Enrollment in the medical marijuana program is small, which has been attributed to costs, the rigid limitations of the program, and "the small amount of doctors willing to recommend patients," as well as resistance to the program by New Jersey Governor Chris Christie, who in 2014 called the medical program a "front for legalization" of marijuana.[8] In 2011, New Jersey was described as having the strictest medical marijuana law among the 16 states that at the time permitted medical marijuana.[9]

In 2013, the parents of a two-year-old with Dravet's syndrome confronted New Jersey governor Chris Christie, who signed a bill allowing access for sick children to medical marijuana[10] in a controversy dubbed "pot for tots".[10][11][12]

As of 2015, 5,540 patients were registered as part of the program, along with 355 caregivers authorized to buy on behalf of ill patients.[13]

Under New Jersey's medical-marijuana law, up to a maximum of six alternate treatment centers receive contracts from the state. These centers, which must be nonprofit, have the exclusive right to produce and sell medical marijuana in New Jersey.[13][9] The first dispensary opened in December 2012 in Montclair.[14] By October 2015, four additional centers had opened, in Egg Harbor Township, Woodbridge, Bellmawr, and Cranbury.[13] A sixth applicant was undergoing background checks at that time.[13]

Christie has generally opposed efforts by advocates and legislators to add new illnesses to the list of qualifying conditions, but nevertheless in 2016 Christie signed into law a measure, sponsored by state Senator Joseph Vitale, that added post-traumatic stress disorder to the list of disorders making a patient eligible for the program.[15]


  1. 1 2 3 Jan Hefler, Bucking National Trend, New Jersey Is Arresting More People for Marijuana, Tribune News Service (November 23, 2015).
  2. Susan K. Livio, Why this election could help pave way for legal marijuana in N.J., nation, (November 3, 2016).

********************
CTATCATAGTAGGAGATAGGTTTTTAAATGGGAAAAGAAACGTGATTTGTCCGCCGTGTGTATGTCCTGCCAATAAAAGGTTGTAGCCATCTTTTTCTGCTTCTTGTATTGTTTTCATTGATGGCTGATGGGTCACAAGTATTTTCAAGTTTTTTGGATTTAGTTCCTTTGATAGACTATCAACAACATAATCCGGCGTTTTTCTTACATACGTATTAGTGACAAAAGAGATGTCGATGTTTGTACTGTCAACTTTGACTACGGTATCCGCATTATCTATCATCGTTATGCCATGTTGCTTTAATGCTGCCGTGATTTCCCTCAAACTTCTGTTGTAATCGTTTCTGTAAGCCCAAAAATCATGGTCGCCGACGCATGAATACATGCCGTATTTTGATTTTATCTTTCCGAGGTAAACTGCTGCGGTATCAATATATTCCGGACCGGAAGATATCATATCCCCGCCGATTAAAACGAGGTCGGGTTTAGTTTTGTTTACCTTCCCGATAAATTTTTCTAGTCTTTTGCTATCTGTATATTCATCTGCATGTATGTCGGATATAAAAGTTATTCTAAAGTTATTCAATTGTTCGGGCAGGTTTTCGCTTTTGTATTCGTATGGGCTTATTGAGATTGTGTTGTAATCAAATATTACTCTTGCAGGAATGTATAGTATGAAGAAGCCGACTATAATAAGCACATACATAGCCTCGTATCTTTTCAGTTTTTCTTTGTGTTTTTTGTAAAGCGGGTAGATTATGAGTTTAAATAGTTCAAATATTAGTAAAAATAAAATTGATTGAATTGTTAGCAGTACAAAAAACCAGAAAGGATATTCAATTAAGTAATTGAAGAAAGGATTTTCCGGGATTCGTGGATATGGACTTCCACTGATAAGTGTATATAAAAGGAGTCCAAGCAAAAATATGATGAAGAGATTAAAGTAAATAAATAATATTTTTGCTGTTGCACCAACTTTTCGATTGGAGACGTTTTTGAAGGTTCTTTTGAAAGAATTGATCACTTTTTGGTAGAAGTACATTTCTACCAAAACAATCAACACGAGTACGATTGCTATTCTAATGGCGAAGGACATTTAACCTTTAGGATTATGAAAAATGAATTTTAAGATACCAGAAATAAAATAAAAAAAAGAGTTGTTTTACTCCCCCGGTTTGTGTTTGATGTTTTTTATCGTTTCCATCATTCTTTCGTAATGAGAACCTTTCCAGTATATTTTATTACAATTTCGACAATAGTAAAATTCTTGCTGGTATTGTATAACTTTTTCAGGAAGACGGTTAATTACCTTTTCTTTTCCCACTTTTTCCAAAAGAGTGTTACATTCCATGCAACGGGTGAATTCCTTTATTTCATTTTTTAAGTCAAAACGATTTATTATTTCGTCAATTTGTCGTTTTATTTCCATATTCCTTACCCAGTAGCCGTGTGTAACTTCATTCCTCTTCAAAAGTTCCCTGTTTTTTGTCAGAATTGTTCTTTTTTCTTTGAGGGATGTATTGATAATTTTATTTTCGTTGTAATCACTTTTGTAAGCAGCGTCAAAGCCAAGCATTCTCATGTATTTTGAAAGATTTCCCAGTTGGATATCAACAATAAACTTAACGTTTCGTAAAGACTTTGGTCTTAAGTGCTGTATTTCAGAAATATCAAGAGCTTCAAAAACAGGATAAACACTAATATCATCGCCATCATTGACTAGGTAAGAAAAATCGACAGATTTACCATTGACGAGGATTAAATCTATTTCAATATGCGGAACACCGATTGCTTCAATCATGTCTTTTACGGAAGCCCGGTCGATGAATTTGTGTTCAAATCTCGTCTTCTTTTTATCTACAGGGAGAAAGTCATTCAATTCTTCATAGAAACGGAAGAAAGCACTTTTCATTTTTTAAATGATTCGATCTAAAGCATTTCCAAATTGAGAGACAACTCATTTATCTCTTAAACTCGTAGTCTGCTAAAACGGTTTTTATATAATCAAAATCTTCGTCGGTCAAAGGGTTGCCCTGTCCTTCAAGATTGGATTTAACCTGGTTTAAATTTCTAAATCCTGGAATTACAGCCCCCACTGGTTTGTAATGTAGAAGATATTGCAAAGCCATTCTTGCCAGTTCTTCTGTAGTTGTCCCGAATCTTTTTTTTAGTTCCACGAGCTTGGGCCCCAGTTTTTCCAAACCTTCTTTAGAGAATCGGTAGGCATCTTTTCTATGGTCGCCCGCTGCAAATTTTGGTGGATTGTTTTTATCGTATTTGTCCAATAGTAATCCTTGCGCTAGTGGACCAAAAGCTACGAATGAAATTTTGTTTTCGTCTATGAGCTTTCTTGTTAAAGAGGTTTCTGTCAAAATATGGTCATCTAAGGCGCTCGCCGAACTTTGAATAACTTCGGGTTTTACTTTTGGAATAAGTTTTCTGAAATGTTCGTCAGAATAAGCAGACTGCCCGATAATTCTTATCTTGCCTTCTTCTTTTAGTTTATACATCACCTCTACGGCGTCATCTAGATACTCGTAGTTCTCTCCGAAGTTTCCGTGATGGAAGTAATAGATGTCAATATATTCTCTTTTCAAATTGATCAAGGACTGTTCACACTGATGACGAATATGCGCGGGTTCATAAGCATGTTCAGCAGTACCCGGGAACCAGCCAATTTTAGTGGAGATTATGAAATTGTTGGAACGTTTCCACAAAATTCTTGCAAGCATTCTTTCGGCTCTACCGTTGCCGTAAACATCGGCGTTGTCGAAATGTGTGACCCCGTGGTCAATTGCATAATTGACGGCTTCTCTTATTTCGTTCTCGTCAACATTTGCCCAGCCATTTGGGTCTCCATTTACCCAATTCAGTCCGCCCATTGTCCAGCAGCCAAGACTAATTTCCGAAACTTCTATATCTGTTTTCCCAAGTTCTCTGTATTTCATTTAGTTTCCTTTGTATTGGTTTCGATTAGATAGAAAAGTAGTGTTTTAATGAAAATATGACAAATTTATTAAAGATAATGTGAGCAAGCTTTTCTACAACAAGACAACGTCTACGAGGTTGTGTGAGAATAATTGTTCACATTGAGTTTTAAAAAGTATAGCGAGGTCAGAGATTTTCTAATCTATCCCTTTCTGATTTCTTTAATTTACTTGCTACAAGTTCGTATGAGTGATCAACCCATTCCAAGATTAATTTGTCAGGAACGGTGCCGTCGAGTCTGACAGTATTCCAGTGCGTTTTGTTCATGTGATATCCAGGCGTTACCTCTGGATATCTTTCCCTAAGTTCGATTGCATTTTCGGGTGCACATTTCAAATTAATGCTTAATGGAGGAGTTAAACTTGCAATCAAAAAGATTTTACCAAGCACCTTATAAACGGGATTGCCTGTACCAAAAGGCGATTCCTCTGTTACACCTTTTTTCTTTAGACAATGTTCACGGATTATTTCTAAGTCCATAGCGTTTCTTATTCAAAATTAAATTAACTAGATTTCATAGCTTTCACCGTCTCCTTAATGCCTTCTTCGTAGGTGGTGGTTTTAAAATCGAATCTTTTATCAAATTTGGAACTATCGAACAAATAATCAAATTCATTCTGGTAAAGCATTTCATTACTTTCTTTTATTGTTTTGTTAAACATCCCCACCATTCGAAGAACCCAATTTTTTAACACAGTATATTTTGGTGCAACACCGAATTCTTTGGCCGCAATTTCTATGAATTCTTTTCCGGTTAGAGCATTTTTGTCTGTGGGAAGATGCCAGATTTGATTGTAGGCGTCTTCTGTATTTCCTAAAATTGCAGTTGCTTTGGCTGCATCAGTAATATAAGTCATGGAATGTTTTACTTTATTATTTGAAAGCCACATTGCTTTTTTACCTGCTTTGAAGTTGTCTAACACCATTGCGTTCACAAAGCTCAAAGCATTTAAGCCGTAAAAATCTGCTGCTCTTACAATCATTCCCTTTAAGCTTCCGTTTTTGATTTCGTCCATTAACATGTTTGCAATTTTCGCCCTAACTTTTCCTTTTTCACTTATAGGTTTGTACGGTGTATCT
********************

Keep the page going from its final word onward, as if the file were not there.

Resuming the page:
3. Susan K. Livio, Legalizing marijuana would reap $300M a year in taxes for N.J., advocates say, (May 23, 2016).
  4. 1 2 3 4 Kevin Shea, NJ Weedman's long, strange trip as marijuana advocate, (April 30, 2016).
  5. MaryAnn Spoto, NJ Weedman taking marijuana conviction to high court, (August 8, 2015).
  6. Marijuana Legalization for Adults with Taxation and Regulation Supported by Most New Jerseyans: Rutgers-Eagleton Poll, Center for Public Interest Polling, Eagleton Institute of Politics, Rutgers, The State University of New Jersey (June 18, 2015).
  7. 1 2 3 4 Claire Heininger (January 18, 2010). "N.J. medical marijuana law is signed by Gov. Corzine".
  8. Brent Johnson, Christie says medical marijuana programs are 'a front for legalization', (June 17, 2014).
  9. 1 2 Richard Pérez-Peña, Marijuana for Patients May Proceed, Christie Says, New Jersey Times (July 19, 2011).
  10. 1 2 Honan, Edith (8 Jan 2014), New York's medical marijuana law excludes some who seek the drug, Reuters, retrieved 2014-01-20
  11. Mother Investigated After Opting For Marijuana Over Chemotherapy, CBS Denver, 27 Sep 2013, retrieved 2014-01-16
  12. Jones, David (11 Sep 2013), New Jersey Governor Christie signs 'pot-for-tots' bill, Reuters, retrieved 2014-01-20
  13. 1 2 3 4 Susan K. Livio, N.J.'s 5th medical marijuana dispensary to open Thursday, (October 14, 2015).
  14. Anemona Hartocollis, First Ounces of Marijuana Leave a New Jersey Dispensary, New York Times (December 6, 2012).
  15. Susan K. Livio, Christie to let PTSD sufferers get medical marijuana, (September 14, 2016).

External links